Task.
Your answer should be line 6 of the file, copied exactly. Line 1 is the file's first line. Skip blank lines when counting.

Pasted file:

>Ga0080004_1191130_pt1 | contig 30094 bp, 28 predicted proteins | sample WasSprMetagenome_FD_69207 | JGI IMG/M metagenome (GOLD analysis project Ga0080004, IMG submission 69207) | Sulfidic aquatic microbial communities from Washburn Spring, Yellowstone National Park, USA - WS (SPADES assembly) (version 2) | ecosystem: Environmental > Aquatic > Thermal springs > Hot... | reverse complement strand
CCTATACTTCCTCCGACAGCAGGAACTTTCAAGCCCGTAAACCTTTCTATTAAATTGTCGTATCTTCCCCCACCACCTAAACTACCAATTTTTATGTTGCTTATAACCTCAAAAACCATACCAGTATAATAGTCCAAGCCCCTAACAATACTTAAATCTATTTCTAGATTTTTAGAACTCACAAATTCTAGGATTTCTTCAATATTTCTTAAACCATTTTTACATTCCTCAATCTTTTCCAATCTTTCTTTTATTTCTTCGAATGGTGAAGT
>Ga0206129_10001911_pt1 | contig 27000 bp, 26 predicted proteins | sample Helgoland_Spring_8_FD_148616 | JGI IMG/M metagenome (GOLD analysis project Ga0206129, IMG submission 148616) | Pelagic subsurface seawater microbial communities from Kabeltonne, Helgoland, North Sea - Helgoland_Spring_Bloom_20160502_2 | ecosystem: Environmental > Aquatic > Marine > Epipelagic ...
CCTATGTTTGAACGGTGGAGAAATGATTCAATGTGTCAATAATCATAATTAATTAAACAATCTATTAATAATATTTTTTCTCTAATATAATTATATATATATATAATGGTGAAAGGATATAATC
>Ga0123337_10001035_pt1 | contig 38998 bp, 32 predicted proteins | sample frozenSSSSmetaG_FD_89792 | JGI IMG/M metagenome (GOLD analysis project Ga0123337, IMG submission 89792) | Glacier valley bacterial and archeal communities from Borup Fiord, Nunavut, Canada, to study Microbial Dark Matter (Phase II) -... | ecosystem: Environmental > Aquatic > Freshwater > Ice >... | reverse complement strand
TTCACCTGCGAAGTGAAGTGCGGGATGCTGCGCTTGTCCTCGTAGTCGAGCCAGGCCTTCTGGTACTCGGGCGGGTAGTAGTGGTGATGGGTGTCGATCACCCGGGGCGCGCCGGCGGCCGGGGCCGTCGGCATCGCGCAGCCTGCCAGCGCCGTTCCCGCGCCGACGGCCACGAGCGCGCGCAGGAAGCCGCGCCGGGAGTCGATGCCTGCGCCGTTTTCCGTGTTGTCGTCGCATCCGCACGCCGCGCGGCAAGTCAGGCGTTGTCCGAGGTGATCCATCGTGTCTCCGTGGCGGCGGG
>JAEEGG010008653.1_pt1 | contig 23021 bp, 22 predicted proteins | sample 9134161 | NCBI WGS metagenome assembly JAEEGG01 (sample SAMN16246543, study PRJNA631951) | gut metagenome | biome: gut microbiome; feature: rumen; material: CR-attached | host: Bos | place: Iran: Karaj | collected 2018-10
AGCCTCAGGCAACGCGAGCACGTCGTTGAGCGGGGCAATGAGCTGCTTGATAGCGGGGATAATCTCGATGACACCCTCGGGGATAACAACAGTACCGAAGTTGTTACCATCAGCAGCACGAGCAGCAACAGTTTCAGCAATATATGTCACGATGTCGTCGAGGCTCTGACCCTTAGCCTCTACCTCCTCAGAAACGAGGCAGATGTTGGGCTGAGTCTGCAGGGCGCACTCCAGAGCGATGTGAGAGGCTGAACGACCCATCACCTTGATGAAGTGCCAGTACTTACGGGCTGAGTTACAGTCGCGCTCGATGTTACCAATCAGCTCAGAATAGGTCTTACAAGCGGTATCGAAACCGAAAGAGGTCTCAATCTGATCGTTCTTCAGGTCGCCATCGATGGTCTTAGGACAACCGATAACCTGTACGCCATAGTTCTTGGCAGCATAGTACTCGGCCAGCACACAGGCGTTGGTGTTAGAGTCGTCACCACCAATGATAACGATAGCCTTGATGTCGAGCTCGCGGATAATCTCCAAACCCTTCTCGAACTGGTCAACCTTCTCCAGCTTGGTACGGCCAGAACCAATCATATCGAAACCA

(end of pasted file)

TTCACCTGCGAAGTGAAGTGCGGGATGCTGCGCTTGTCCTCGTAGTCGAGCCAGGCCTTCTGGTACTCGGGCGGGTAGTAGTGGTGATGGGTGTCGATCACCCGGGGCGCGCCGGCGGCCGGGGCCGTCGGCATCGCGCAGCCTGCCAGCGCCGTTCCCGCGCCGACGGCCACGAGCGCGCGCAGGAAGCCGCGCCGGGAGTCGATGCCTGCGCCGTTTTCCGTGTTGTCGTCGCATCCGCACGCCGCGCGGCAAGTCAGGCGTTGTCCGAGGTGATCCATCGTGTCTCCGTGGCGGCGGG